Les Fauves, "the wild beasts" in French, was a group of modern artists in the early 20th century whose work emphasized painterly qualities and intense color over the representational or realistic values of Impressionism. This style is called "fauvism." Fauvism as a style began around 1904 and lasted until after 1910, but as a movement, it only lasted from 1905 to 1908 and had three shows. André Derain, Maurice de Vlaminck, and Henri Matisse were the most influential people in the movement.
Other artists besides Matisse and Derain were Robert Deborne, Albert Marquet, Charles Camoin, Louis Valtat, Jean Puy, Maurice de Vlaminck, Henri Manguin, Raoul Dufy, Othon Friesz, Georges Rouault, Jean Metzinger, Kees van Dongen, and Georges Braque, who later joined Picasso in Cubism.
The paintings of the Fauves had what looked like wild brushwork and bright colors, but their subjects were often very simplified and abstract.
Fauvism is an extreme form of Van Gogh's Post-Impressionism mixed with Seurat's pointillism and the work of other Neo-Impressionist artists, especially Paul Signac. Paul Cézanne and Paul Gauguin were also important. Derain's work at Collioure in 1905 was strongly influenced by how Gauguin used areas of saturated color, especially in his paintings of Tahiti. Gauguin told Paul Sérusier in 1888: "How do these trees look to you? The color is yellow. So, use yellow; this shadow is bluer, so use pure ultramarine to paint it; these red leaves? Put in vermilion." Expressionism and Fauvism are both known for using pure color and loose brushwork. Some of the Fauves were among the first avant-garde artists to collect and study African and Oceanic art and other non-Western and folk art. This led several Fauves to create Cubism.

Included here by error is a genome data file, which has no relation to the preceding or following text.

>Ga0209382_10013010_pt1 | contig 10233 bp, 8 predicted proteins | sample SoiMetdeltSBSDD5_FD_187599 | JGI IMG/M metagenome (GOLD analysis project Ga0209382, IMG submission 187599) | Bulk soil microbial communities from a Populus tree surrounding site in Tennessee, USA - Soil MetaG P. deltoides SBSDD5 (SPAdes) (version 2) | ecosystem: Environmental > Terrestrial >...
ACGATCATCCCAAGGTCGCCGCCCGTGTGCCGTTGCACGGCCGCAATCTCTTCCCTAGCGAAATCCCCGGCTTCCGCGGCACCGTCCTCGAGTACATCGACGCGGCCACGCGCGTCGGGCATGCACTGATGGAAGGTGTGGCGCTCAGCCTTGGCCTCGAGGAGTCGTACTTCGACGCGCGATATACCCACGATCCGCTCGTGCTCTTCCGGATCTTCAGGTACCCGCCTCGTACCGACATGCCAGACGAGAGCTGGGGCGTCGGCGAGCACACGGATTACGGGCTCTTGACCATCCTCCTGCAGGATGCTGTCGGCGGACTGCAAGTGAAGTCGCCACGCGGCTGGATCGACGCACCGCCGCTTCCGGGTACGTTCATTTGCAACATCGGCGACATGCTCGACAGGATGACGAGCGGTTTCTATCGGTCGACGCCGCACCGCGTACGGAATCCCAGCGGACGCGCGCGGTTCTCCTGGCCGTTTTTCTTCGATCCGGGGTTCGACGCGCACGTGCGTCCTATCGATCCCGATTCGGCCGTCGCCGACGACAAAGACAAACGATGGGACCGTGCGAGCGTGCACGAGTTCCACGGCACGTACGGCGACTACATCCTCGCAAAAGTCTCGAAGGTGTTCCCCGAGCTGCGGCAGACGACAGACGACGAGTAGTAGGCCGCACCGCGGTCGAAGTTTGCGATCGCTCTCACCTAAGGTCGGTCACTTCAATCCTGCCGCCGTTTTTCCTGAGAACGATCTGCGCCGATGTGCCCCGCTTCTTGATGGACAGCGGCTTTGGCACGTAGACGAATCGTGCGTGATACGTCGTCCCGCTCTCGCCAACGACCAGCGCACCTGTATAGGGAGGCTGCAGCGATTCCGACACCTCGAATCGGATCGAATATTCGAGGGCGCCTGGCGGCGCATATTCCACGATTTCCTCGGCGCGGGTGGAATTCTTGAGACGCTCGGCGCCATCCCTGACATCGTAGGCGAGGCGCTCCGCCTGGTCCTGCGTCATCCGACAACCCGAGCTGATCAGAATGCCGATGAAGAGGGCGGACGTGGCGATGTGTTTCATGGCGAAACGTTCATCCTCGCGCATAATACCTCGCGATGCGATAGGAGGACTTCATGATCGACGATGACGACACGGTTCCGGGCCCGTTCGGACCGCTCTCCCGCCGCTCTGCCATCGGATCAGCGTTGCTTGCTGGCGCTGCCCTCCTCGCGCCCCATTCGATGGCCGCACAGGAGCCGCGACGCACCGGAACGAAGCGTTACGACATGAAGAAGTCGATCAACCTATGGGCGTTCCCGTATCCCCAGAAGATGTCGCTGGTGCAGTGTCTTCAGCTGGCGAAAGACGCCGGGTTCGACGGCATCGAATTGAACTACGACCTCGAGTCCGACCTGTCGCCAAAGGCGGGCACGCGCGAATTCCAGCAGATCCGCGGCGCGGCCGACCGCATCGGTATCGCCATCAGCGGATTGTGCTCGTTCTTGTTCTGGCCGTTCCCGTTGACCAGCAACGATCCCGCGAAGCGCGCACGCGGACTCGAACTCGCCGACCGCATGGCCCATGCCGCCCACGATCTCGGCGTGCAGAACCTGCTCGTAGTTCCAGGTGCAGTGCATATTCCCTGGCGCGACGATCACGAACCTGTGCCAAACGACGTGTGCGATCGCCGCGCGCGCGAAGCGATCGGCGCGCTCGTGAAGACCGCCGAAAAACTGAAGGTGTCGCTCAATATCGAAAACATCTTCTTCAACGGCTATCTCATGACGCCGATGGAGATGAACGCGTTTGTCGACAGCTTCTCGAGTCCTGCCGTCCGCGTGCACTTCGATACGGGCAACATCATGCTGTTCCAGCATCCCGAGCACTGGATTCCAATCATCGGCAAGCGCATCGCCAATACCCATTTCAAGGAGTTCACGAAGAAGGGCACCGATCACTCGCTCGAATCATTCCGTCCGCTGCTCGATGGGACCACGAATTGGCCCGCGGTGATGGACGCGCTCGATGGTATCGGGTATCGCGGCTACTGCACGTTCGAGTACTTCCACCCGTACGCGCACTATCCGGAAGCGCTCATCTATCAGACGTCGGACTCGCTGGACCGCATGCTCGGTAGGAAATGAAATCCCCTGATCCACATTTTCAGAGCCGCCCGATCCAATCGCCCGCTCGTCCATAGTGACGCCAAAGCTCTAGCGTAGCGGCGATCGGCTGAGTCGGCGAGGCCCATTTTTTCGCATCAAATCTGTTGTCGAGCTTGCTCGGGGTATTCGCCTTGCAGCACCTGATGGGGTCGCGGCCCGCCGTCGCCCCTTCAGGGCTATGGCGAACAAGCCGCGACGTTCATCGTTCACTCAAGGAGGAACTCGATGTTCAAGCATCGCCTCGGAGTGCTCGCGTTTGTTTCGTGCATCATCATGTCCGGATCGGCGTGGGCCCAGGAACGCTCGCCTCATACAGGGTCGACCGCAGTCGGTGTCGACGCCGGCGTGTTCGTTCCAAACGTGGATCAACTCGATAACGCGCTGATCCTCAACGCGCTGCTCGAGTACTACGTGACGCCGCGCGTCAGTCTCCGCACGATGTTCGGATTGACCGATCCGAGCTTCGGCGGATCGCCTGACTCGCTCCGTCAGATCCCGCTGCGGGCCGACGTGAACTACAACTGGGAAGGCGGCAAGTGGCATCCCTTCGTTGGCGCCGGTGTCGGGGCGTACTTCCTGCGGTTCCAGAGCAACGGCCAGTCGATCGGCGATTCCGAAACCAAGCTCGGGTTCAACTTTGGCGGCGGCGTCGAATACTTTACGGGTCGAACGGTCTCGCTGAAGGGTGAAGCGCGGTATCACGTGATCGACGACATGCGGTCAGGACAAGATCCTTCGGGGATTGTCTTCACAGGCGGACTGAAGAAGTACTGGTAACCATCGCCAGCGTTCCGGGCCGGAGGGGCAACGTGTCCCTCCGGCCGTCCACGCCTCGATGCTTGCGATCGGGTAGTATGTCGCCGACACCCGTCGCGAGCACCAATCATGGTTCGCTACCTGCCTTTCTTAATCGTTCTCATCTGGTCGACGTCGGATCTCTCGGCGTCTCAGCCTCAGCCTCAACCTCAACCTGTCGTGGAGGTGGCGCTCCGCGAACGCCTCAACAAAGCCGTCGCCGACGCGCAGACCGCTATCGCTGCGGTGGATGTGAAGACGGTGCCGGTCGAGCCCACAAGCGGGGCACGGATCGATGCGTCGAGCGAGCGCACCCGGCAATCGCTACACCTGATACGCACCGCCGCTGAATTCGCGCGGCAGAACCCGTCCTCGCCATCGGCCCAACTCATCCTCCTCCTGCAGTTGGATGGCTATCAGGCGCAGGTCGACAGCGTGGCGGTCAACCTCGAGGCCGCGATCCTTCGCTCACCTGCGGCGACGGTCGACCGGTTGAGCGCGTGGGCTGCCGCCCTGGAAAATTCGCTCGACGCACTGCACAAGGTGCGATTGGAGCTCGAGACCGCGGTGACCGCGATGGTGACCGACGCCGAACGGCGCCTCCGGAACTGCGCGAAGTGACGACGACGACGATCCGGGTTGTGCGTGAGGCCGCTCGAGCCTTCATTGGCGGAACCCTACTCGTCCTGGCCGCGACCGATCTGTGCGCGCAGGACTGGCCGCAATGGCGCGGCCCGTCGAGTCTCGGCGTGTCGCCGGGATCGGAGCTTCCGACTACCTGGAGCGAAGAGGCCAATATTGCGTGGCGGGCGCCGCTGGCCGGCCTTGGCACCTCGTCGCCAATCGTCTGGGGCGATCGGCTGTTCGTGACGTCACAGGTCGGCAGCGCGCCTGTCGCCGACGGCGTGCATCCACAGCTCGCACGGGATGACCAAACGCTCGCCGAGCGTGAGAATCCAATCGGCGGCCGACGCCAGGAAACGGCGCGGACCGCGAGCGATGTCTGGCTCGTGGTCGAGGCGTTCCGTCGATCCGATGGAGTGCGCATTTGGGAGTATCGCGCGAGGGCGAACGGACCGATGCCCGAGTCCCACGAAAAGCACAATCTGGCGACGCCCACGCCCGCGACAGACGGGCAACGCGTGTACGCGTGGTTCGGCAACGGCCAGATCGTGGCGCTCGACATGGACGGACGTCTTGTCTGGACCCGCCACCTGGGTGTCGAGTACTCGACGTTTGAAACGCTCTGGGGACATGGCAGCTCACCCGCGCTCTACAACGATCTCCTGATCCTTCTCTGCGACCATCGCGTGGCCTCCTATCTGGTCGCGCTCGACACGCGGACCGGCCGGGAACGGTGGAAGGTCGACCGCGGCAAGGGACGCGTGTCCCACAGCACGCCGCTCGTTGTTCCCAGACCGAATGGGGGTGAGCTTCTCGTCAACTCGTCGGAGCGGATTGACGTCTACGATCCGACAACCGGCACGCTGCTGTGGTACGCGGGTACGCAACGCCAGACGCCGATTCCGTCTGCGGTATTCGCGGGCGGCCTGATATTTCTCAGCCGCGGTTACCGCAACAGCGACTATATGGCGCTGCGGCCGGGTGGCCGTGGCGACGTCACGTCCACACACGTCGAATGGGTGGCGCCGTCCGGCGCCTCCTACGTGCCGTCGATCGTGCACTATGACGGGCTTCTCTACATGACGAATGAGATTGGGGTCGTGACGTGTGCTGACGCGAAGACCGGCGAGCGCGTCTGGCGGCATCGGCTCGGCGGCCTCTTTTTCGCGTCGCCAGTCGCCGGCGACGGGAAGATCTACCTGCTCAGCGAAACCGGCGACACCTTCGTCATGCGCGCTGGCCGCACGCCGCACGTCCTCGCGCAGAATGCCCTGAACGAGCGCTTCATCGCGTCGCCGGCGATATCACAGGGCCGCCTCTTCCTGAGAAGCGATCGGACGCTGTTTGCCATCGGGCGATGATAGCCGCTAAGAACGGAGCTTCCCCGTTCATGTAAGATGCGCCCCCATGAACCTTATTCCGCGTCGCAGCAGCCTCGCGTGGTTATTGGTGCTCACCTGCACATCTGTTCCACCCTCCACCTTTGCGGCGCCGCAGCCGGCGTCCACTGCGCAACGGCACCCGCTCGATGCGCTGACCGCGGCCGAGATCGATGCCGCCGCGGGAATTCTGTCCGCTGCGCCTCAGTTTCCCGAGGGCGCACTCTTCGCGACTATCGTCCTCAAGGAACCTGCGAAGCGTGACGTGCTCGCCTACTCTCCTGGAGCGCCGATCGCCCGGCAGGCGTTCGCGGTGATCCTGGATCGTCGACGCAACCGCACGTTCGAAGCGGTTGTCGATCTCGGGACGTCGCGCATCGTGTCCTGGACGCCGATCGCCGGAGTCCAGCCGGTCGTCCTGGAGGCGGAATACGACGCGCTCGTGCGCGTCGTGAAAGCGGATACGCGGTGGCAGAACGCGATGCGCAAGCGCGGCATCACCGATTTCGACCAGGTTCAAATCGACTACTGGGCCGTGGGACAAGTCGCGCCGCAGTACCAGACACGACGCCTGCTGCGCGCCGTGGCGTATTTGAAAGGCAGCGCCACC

Fauvism was a time of change and growth for most of these artists. By 1908, a renewed interest in how Paul Cézanne saw the order and structure of nature led many of them to reject the chaotic emotionalism of Fauvism in favor of the logic of Cubism. Matisse was the only one to keep going in the direction he had started, balancing his feelings with those of the world he painted.